These numbers are impressive, but Uber acknowledges that its driver-partners "are not reimbursed for driving expenses, such as gasoline, depreciation, or insurance, while employed drivers covered by the OES [Occupational Employment Statistics] data may not have to cover those costs." So how much do these drivers really make, including expenses? It's still hard to say. Uber told finance writer Felix Salmon that fuel, gas, maintenance, depreciation, and insurance would add about $15,000 per year in New York City.
That works out to about $7.20 per hour (assuming a 40-hour work week), which would still leave New York Uber drivers ahead, but would seriously cut into Uber's advantage across the board if costs in other cities are similar. It should also be noted that cab drivers likely share in many of those expenses. But cab drivers may not have to pay for their own vehicle, which drives Uber's average net hourly wages even lower.
So while it seems like an Uber driver's salary is at least on par with that of a normal cab driver, and potentially more, since that data was released, fare cuts in many cities have slashed driver earnings below minimum wage.
“Fares have been cut by as much as 45% in some cities, and while Uber is guaranteeing this will actually lead to larger earnings for drivers, the opposite has already proven to be true—drivers are reporting they’re making as little as $2.89 per hour,” the Observer reported.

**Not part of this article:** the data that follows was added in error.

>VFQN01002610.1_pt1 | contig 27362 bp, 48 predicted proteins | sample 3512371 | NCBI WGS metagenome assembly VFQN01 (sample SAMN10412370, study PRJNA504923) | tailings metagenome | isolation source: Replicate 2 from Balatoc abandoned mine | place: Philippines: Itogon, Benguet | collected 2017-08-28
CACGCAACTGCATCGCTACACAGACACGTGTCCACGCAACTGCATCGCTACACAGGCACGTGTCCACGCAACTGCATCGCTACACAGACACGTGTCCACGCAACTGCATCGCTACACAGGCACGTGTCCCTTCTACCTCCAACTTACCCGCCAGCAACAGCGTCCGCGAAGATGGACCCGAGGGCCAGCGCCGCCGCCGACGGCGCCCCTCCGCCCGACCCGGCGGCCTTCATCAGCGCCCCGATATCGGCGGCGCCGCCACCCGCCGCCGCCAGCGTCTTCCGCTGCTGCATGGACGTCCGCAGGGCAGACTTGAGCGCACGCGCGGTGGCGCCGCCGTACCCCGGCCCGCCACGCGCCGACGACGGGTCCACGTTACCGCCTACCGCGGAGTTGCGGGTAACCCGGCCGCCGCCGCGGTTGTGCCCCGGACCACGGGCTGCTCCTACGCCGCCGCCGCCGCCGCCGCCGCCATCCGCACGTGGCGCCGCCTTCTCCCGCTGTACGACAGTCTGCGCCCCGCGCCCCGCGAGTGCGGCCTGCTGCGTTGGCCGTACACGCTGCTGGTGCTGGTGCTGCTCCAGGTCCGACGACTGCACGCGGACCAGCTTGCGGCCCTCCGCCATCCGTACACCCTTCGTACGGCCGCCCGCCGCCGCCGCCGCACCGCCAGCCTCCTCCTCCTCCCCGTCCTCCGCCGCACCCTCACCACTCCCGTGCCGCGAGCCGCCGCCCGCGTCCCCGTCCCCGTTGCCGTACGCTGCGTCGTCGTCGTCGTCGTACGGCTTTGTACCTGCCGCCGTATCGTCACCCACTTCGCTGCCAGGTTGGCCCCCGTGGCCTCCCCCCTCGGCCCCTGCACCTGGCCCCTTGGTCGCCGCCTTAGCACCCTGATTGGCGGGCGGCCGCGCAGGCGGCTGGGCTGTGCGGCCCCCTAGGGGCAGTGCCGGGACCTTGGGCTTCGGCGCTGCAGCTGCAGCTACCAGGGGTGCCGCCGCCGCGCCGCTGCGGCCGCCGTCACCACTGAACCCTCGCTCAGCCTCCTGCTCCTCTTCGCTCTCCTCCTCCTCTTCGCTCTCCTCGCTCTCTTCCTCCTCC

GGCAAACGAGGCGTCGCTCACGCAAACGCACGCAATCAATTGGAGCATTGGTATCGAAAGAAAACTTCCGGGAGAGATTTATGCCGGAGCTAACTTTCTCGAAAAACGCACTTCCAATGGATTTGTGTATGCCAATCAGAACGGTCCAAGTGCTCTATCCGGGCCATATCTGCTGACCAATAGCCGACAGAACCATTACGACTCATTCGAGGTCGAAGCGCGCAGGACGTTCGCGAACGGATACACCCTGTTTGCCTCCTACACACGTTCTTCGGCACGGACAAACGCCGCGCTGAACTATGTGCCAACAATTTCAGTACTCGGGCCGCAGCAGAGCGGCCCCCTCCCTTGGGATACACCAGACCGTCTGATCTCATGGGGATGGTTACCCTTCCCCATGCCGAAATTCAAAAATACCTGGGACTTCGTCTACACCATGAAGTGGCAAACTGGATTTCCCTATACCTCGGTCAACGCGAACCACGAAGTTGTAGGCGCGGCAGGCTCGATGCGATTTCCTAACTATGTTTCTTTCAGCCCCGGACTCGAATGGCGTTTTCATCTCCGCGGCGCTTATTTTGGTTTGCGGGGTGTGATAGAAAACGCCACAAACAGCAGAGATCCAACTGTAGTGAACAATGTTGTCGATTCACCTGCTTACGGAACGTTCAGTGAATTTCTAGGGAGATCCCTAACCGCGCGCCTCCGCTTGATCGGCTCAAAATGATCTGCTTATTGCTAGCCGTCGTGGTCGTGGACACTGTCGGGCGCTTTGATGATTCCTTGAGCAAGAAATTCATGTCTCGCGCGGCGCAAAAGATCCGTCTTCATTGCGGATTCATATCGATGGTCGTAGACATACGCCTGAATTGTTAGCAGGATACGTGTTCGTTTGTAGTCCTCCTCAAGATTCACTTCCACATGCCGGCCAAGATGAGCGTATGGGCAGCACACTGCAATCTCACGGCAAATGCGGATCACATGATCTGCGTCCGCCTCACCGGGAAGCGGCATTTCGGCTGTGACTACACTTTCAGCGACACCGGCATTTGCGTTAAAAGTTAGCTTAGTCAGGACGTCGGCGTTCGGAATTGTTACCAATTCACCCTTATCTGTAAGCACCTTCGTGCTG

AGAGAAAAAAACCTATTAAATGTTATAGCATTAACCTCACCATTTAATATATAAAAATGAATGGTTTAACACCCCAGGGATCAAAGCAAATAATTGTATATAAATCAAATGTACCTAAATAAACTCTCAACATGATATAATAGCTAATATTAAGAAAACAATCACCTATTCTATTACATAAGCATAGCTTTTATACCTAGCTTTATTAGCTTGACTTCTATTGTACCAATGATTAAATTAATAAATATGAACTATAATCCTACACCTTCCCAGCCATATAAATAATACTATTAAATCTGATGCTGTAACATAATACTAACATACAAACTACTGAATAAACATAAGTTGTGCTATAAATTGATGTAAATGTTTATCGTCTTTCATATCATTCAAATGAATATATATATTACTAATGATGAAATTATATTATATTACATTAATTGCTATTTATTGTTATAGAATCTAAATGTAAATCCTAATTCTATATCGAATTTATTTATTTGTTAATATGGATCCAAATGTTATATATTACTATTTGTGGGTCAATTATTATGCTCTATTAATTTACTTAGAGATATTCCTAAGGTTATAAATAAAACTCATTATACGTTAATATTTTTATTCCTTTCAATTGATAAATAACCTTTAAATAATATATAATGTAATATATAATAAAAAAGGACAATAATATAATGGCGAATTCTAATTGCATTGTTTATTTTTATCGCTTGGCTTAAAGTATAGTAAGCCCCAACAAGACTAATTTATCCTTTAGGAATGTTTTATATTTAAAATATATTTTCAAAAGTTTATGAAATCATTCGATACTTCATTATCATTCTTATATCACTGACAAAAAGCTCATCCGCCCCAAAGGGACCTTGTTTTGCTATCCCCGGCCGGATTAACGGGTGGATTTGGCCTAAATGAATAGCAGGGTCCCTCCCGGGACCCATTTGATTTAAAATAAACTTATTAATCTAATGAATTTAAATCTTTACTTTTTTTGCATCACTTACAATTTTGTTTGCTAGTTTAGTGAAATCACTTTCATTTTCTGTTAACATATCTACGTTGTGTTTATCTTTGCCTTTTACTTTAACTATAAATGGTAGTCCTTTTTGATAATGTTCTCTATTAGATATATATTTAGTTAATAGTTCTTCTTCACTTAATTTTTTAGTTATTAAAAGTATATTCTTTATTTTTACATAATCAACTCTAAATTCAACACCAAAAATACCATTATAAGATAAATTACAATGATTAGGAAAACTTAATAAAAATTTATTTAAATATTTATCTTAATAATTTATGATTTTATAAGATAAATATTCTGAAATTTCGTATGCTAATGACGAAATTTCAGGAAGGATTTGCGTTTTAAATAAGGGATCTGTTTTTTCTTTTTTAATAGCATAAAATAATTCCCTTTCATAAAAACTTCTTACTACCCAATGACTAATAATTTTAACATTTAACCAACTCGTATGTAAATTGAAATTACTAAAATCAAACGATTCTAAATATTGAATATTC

Uber contends that lower fares encourage more people to use the app, meaning more business for drivers. Of course, that’s yet to be the case, hence the boycotts, lawsuits, and so on.
What kind of jobs is Uber providing?
In 2015 the vast majority of Uber drivers—78%—said they were satisfied working for the company. The data also showed that many drivers see the ride-sharing service as a stopgap measure until they find a better job. According to the survey, 32% of drivers said the major reason for partnering with Uber was “to earn money while looking for a steady, full-time job.”
That makes sense considering nearly half of Uber's drivers have a college degree or higher, well above the 18% of taxi drivers with similar credentials. Indeed, slightly more than half of Uber drivers became inactive one year after joining the service, suggesting they quit or found other work.
Fast-forward one year later, and more than 60% of Uber drivers said they were thinking about quitting; 18% of drivers had already quit because of fare cuts.
The numbers demonstrate how Uber isn't providing a career as much as an income supplement or temporary gig: Just 24% of Uber drivers say the company is their only source of personal income, and another 16% say Uber is their largest source of income but not the only one. Meanwhile, nearly 40% of drivers said Uber did not make up a significant source of their wages.
Ultimately, it's up to drivers to choose whether Uber makes sense for them. In the United States, Uber says, more than 160,000 drivers had partnered with the company by the end of 2014, and almost 40,000 new U.S. drivers provided their first trips in December of last year. As these cases continue to make their way through the courts, and more data is released, prospective drivers will have more information than ever when making their decision.